Do you have a place or people that remind you of a cherished previous time in your life, just by going there and seeing it or them? I’d love to hear.

Coco Ihle is the author of  SHE HAD TO KNOW, an atmospheric traditional mystery set mainly in Scotland.

Join her here each 11th of the month


Filed under Art, musings, Travel

Dream a Little Dreamcation for Me by Sherrie Hansen


Some of my best work and most extraordinary inspirations occur when I fly halfway around the world. I’ve always been a homebody at heart – it is quite traumatic getting ready to leave the nest even for a few days. And don’t get me wrong – I love what I do, and my  day to day work inspires creativity of a different kind, but there is something that opens my heart, mind, and eyes to new possibilities when I am away on vacation.


When I am at my B&B or at the parsonage with my husband, it is so easy to get caught up in the mundane details of everyday life that I forget to look at the bigger picture. When I fly far far away, I am jolted out of my comfort zone and forced to see the world in a different light.


New scenery, people and experiences not only intrigue me, they spur my mind to look at the world in a fresh way, and to realize that I and the pesky problems that occasionally plague me are not the life force of the universe, or even the end all to my existence.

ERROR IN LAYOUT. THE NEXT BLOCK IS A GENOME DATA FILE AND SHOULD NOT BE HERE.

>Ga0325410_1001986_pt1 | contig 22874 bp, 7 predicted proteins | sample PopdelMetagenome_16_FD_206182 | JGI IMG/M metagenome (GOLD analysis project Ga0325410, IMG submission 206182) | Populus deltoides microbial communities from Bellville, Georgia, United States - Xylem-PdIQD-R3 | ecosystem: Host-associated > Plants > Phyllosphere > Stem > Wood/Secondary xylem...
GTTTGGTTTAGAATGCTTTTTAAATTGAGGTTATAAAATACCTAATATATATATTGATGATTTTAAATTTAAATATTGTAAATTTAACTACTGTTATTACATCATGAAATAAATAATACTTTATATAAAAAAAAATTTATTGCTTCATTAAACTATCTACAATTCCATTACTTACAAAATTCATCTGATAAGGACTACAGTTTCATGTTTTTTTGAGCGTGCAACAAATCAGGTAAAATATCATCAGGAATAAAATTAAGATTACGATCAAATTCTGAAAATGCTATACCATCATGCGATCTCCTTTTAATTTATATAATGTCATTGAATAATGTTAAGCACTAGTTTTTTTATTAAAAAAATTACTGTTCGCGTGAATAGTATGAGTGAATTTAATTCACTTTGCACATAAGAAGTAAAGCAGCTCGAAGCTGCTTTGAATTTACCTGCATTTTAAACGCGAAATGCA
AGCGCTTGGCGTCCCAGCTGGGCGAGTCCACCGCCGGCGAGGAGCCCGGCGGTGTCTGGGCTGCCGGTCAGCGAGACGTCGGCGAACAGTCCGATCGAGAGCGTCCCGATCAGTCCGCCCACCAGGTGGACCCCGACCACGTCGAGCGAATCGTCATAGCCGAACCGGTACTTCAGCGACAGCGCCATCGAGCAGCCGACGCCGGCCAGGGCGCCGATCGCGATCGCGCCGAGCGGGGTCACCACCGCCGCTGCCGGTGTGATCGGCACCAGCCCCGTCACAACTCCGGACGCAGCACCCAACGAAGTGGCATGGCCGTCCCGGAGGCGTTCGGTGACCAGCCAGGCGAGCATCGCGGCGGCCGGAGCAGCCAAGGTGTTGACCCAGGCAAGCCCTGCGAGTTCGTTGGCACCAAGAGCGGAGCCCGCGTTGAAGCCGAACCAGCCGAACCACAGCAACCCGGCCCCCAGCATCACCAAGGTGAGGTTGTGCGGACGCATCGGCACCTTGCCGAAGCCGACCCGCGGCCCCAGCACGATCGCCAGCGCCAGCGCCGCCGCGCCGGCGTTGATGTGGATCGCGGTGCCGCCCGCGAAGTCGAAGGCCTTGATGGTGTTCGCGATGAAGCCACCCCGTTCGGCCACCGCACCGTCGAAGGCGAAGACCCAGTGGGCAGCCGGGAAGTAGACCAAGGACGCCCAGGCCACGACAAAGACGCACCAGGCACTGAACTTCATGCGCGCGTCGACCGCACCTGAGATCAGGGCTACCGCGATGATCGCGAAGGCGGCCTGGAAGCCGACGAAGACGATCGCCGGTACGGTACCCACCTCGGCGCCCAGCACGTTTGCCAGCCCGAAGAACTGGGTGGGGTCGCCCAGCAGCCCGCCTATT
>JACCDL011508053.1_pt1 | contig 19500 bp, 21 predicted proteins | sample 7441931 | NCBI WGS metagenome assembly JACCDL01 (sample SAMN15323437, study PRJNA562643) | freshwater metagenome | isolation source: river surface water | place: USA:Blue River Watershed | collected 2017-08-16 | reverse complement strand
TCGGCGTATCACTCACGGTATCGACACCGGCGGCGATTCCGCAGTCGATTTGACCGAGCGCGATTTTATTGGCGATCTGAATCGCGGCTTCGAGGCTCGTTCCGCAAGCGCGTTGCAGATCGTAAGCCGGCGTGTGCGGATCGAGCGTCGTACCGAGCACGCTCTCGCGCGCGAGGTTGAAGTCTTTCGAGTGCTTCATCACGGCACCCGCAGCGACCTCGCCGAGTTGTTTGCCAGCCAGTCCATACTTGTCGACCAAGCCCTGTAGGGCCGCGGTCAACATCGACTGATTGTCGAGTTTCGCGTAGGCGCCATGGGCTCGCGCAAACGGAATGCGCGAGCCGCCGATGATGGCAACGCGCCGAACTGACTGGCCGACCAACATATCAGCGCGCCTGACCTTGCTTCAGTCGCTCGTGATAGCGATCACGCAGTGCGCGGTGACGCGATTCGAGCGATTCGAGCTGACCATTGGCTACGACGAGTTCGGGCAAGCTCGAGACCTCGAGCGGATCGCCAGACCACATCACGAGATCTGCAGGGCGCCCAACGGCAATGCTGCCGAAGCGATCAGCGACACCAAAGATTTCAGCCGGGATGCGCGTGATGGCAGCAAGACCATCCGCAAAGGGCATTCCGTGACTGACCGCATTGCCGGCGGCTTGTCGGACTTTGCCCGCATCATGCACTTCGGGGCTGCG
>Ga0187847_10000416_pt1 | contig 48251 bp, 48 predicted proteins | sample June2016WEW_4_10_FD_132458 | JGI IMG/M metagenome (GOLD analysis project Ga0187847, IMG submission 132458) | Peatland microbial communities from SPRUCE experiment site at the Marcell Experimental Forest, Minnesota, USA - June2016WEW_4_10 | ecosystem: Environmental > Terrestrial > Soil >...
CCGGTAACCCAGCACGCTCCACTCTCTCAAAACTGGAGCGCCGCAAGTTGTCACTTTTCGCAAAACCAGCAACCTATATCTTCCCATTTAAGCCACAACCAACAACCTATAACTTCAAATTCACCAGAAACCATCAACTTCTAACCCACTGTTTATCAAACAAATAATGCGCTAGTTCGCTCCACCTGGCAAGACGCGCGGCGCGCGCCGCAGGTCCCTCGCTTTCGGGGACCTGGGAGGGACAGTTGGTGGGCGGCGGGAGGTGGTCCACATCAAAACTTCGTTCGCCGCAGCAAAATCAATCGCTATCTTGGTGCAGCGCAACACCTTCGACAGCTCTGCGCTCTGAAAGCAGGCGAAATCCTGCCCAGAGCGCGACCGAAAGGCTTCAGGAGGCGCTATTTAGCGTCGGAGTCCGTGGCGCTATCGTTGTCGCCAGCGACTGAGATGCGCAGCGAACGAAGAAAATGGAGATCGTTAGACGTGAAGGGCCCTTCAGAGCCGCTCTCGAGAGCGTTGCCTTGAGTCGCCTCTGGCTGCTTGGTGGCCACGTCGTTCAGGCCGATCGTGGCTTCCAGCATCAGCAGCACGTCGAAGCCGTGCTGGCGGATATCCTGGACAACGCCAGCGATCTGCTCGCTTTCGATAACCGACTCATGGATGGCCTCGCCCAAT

My eyes are opened to new possibilities and different options. It’s freeing.


Sometimes, what I see, and the history behind it, makes me more thankful for what I have at home.


At other times, I see empty houses in need of renovation and abandoned storefronts waiting to be leased and think, I could do this! I could make a life here. I could start over, earn a living, make new friends, be happy here.


Not that I want to move – well, most of the time – but realizing that the world doesn’t revolve around my business, my frustrations, and my own particular agenda is like magic.


My short-term problems become inconsequential and my worries fly away and my whole perspective changes.


Sadly, for various reasons, we have no grand vacation plans for this year. I dream of returning to Scotland, France and Germany. Mark is keen to visit his son in Romania. If we do head east, I would love to see Greece, and Bohemia, where some of my ancestors hailed from.



But instead, we are grounded by circumstances and obligations, and although we periodically think we see the light at the end of the tunnel, we are not there yet.


I keep hearing the word Staycation being batted around, which seems to refer to the practice of staying at home and relaxing, perhaps doing fun things where you are,  instead of going on a trip.


But for my husband and I, who live part time in a beautiful B&B, and the rest of the time at a lovely parsonage next to the church where my husband is a pastor, the concept doesn’t work very well. Since both of the places where we live are also the places where we work, I just don’t see a relaxing Staycation happening.